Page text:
No sudden increase in string height? I would think 35% is very low - the air is fairly dry for the climate we have, and the hygrometer in our living room stands below 70. I notice that the action on our pre-1940 piano is much looser than when it stands at 75, but there's less of a difference on the Alembics - perhaps a slight increase in string height. The wood seems to lose some rigidity as the air humidity decreases.
Advanced Member
Username: flaxattack

Post Number: 372
Registered: 4-2004
Posted on Friday, February 04, 2005 - 12:33 pm:   Edit Post

one would think that if its thats dry- your woods may be drying up
i would polish her up and soak the neck per the instructions in the user manual
for 5 bucks it might do the trick
have you tried adjusting the pick ups?have noticed that when i change brands there needs to be some tweaking of the pickups
trying to help from ny
Senior Member
Username: bsee

Post Number: 748
Registered: 3-2004
Posted on Friday, February 04, 2005 - 1:05 pm:   Edit Post

I have to fight to keep humidity over 30% this time of year. If it sounds good when you put the new strings on it, I have a hard time thinking of anything that could be wrong with the bass that would repeatably cause it to sound dead after a few hours of new strings. If it were some number of hours after a battery change, you could look at the electronics. It just doesn't make sense. If the problem were in the bass, then it would never sound good.

I would delve a bit deeper into your problem description. Under 'normal' circumstances, would you dislike the tone of brand new DRs because they are too bright? If that sounds right, then it would explain the phenomenon because right when the strings are settling in to the way you would like them for months or play, they now appear too dead on that bass.

One thing to test would be to take the set of DRs off the Elan and fit them on one of your other basses to confirm that they sound good. That will rule extraordinarily bad luck with strings out.

Here's another thought - how does the bass sound unamplified? If you put your ear against the body or neck as you play, do the notes ring the way you would expect? If so, then you again want to look at the electronics. Alembic electronics are pretty modular, so you may be able to swap some components between your Elan and other Alembics, depending on what they are. I'd get help from Mica or Valentino before going that route unless you're really comfortable with it.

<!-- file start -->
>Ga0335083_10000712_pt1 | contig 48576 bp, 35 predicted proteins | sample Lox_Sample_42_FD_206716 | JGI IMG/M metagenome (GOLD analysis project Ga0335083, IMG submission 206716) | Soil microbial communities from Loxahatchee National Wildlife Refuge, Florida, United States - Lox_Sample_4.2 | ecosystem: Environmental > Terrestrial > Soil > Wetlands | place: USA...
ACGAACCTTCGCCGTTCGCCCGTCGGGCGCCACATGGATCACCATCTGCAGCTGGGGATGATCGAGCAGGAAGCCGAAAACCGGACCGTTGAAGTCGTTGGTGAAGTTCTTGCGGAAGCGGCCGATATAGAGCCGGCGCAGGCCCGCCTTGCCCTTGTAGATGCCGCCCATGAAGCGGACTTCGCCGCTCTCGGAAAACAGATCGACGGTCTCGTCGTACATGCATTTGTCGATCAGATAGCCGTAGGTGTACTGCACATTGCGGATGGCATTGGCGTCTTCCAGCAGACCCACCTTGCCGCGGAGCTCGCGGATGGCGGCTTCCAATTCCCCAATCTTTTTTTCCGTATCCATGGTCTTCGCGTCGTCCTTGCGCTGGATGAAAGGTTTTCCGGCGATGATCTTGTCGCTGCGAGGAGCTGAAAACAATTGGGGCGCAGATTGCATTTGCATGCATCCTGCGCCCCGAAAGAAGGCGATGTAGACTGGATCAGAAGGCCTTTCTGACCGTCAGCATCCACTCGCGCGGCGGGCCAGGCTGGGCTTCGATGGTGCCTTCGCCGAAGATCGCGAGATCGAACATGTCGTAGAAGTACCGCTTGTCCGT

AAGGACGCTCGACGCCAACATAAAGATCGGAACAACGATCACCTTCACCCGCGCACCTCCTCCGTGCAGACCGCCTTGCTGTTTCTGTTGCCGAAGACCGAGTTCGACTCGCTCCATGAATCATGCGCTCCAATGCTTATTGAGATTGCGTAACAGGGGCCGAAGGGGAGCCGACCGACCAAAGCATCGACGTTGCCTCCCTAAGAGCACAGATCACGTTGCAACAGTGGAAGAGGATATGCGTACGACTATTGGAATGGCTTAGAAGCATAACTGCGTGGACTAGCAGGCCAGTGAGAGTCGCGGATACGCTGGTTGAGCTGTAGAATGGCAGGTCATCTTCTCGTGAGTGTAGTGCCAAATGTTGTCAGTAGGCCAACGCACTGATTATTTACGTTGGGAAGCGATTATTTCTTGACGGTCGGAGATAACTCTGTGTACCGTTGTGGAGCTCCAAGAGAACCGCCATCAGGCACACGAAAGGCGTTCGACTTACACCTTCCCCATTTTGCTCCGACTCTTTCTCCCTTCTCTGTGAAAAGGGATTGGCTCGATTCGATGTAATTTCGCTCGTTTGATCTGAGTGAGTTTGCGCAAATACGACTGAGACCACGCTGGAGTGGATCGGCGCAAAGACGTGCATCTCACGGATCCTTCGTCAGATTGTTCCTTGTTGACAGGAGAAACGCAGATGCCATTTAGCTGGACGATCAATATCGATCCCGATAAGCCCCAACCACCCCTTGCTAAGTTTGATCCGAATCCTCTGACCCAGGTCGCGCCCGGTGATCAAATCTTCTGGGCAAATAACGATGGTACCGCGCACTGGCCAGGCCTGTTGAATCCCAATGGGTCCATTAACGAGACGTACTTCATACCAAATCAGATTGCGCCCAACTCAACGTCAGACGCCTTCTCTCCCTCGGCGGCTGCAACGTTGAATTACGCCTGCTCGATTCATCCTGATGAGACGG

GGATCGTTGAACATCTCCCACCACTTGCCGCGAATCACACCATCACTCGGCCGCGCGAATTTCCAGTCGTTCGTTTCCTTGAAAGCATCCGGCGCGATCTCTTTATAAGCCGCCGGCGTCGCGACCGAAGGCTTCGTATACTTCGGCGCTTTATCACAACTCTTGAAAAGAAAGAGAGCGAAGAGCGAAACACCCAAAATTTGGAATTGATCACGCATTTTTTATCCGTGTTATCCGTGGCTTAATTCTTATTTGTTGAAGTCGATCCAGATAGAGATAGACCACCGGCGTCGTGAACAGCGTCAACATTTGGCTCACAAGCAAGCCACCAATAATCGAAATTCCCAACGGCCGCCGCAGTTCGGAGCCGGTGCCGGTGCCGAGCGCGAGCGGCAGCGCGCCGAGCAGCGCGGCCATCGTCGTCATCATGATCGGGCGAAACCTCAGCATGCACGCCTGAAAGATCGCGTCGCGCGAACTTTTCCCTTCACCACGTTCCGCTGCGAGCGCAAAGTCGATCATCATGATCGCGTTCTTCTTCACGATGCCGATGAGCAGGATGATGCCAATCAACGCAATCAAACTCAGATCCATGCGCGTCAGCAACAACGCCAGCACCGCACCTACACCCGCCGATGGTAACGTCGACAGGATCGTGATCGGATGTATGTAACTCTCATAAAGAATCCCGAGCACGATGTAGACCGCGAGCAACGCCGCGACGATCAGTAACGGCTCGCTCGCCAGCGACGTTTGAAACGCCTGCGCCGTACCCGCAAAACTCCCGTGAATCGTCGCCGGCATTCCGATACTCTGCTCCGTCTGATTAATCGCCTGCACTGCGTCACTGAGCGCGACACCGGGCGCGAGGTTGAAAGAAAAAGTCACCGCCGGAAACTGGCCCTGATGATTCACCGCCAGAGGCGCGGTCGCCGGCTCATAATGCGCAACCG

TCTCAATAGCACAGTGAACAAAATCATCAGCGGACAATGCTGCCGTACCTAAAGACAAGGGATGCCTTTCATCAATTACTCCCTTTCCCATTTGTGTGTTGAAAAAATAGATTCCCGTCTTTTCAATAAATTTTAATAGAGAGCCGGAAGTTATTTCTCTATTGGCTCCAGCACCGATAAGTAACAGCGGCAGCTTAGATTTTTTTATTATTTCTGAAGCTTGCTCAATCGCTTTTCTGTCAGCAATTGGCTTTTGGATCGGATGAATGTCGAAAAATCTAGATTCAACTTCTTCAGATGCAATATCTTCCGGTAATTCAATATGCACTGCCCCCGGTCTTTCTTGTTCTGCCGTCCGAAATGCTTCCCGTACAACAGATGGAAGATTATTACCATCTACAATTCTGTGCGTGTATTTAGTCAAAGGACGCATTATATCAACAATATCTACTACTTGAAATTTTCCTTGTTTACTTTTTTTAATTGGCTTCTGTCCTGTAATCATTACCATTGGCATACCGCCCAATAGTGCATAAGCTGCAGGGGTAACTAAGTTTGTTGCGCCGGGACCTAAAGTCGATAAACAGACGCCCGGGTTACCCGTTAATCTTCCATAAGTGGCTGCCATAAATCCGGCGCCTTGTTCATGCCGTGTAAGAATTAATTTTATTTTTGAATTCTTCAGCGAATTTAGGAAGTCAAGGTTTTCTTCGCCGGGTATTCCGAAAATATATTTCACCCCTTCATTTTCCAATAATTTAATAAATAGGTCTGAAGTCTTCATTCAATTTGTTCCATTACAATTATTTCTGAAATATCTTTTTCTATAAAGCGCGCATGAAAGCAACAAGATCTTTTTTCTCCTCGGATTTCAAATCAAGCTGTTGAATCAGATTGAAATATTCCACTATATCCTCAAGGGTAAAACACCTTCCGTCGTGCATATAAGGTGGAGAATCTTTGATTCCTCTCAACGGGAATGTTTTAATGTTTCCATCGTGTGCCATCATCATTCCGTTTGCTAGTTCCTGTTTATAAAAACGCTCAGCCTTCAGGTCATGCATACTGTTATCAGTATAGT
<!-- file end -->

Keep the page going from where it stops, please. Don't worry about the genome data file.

I might also try to plug in one of the other Alembics (minus strings) and hold it so that the pickups can read the Elan's strings while you play. I'm not sure if it will prove anything, but if it sounds pretty good, it might again point at the electronics. While you're at it, you could try the reverse and compare.

Does your problem care how you pan the pickups? If not, then they are probably okay and any electrical problem would be in the preamp section. Either way, you might try adjusting pickup heights up closer to the strings if there's room to do so. While you're playing with that, you might also see if you can bring up the pickup gain via the control pot insisde the electronics cavity.

Sorry, just a bunch of wild ideas to try to get more info about what could be wrong. There are probably more elegant ways to get this info, but I don't know them.

Username: crossbones

Post Number: 3
Registered: 2-2005
Posted on Saturday, February 05, 2005 - 8:54 pm:   Edit Post

I appreciate it Bob!

I think, at this point, there is something terribly wrong mechanically with the bass. After a couple of hours, the strings have no more sustain. (Blump.)
I'm going to try and eliminate any way out problems, (if I can come up with any), and send it back for an evaluation by Alembic. This was my favorite sounding instrument. Very frustrating.

Thanks everyone.